Markets often tend to reward those who have the right temperament rather than just intelligence. The challenge, however, is how to avoid the temptation and stay calm when the entire market is in a frenzy. Franklin Templeton’s Anand Radhakrishnan has mastered that fine art.
During the famous tech bubble, when he was managing a fund at Sundaram Mutual Fund, Radhakrishnan underperformed his peers for almost two years. Most fund managers had bet heavily on the tech sector. In fact, some funds even had an exposure as high as 60% to the sector while Radhakrishnan had capped the fund’s exposure at 30%. “We chose to remain invested in quality tech companies. It was a difficult thing to do when the rest of the market was doing well. But my boss kept telling me not to worry, these valuations are not sustainable. It is okay even if you manage the funds conservatively, but do not take the risk,” recalls Radhakrishnan. Once the tech bubble burst, the Sensex fell from 5,500 to 2,900, a fall of nearly 50%. His fund fell by about 40% which was still reasonable considering most other funds fell by more than 70%.
At Sundaram, Radhakrishnan’s boss Shreekant Pandey came from its then joint venture partner BNP Paribas. “Pandey was a pension fund manager at Bell Canada. He used to talk to me about the Japanese market bubble and what kind of mistakes people made. He had the experience of investing in global markets and had seen many bubbles bursting,” says Radhakrishnan. Japan went through a big boom from 1982 to 1990 when the market hit a high of 39,000. At 19,000 today, the index is a far cry from its all-time high. “He used to say if you are stuck with the wrong stocks in a bubble, you may never be able to recover your money even after a long period of time. Those kind of examples were really useful. He was a great teacher and I was very lucky to have him as a boss for almost seven years,” adds Radhakrishnan. In 2004, Radhakrishnan left Sundaram to join Franklin Templeton. As CIO, he now manages some of their flagship funds such as Bluechip, Prima Plus and Infotech Fund.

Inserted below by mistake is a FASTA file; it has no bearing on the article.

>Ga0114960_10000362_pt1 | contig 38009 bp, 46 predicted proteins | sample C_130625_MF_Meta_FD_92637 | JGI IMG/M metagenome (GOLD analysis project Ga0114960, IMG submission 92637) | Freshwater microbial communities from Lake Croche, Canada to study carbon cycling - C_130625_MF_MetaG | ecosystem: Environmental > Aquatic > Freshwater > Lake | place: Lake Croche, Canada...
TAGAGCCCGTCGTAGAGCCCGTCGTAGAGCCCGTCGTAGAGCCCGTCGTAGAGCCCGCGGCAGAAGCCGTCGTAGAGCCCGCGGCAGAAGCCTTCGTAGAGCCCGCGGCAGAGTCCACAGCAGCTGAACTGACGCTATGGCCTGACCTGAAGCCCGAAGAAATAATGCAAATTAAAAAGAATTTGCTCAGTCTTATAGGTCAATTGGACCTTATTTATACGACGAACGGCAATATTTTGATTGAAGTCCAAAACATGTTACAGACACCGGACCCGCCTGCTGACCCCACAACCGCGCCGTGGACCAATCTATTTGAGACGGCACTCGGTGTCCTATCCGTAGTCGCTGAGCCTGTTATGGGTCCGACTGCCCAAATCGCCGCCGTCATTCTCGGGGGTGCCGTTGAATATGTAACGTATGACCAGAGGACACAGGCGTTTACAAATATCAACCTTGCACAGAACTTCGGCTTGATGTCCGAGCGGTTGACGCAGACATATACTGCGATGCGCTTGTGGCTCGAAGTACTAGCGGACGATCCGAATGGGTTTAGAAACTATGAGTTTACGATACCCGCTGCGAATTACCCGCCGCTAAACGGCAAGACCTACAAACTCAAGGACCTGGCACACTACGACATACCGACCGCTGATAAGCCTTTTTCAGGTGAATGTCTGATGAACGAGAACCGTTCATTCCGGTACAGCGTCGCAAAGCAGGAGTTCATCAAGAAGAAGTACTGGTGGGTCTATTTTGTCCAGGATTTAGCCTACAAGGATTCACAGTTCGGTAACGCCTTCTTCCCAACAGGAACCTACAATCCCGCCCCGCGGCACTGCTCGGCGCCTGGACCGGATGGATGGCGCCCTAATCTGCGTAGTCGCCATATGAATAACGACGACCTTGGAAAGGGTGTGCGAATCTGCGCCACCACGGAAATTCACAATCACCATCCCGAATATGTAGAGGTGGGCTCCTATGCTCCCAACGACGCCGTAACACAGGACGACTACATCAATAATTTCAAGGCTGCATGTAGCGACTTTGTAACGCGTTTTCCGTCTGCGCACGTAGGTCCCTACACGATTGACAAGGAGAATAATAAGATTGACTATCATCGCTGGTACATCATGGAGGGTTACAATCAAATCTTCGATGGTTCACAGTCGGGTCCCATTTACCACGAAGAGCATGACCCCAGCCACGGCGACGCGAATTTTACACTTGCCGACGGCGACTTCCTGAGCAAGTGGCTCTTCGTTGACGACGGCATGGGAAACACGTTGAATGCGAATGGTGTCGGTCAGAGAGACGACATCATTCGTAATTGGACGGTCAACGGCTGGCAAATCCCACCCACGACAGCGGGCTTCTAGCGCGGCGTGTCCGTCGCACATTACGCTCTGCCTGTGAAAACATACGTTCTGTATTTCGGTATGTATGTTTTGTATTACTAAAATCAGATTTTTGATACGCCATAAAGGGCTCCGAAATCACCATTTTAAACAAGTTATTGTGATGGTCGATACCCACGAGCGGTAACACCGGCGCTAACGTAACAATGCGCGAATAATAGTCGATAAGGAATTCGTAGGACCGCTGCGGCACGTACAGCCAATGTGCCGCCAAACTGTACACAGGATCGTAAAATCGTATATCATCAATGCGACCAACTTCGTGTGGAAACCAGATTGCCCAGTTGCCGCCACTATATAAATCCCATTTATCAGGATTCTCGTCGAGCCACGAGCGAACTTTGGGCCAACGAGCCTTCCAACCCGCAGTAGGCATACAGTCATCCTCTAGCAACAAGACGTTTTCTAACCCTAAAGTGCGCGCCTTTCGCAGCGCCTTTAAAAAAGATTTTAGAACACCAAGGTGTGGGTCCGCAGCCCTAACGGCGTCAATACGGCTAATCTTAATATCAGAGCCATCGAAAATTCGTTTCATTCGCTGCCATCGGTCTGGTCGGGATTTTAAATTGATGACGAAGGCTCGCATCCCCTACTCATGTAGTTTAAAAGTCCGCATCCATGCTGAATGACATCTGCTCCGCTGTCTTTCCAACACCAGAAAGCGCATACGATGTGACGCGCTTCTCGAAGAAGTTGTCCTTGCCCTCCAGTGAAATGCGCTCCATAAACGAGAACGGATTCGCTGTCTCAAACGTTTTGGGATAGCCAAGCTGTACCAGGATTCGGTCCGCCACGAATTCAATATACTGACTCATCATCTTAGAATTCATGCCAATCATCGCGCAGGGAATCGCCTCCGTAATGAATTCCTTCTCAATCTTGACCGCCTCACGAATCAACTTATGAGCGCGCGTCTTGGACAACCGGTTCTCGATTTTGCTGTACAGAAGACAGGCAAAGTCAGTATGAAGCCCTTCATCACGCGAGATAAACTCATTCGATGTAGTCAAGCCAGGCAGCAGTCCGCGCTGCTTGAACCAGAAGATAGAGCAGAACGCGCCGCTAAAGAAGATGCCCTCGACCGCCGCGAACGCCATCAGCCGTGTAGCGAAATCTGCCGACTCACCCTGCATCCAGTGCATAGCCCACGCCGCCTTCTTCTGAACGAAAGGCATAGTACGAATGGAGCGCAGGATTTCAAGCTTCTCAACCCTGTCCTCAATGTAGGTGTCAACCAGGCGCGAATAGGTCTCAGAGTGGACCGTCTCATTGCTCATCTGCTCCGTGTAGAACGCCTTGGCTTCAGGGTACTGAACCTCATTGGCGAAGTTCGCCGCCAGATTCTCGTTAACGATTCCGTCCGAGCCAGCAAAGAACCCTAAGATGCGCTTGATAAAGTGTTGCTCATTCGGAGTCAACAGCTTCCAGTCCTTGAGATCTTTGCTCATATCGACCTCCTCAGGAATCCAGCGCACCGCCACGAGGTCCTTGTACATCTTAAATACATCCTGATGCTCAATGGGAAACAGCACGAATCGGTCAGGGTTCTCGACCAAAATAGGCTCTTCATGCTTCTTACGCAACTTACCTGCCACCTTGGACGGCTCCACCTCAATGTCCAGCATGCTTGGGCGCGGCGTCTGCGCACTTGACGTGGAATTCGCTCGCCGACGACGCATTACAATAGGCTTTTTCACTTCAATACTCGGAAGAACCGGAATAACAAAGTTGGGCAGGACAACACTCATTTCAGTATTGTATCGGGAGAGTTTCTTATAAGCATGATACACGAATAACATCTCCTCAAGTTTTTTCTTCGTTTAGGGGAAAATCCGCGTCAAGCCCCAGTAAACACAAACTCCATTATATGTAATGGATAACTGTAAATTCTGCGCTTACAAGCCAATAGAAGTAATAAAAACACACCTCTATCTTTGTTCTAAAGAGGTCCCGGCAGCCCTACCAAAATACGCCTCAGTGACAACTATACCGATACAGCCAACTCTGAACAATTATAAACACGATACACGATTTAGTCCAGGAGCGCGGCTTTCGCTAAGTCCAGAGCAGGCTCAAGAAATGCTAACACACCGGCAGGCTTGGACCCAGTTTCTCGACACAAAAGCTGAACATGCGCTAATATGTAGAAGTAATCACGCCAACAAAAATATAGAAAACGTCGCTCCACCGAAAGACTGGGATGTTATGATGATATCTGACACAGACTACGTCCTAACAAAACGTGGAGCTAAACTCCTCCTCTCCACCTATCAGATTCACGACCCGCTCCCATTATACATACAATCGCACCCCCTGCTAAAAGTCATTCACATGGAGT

Radhakrishnan considers himself to be a conservative investor who stays away from taking undue risks. Not without reason. All through his investing journey, he has seen how greed had destroyed many a portf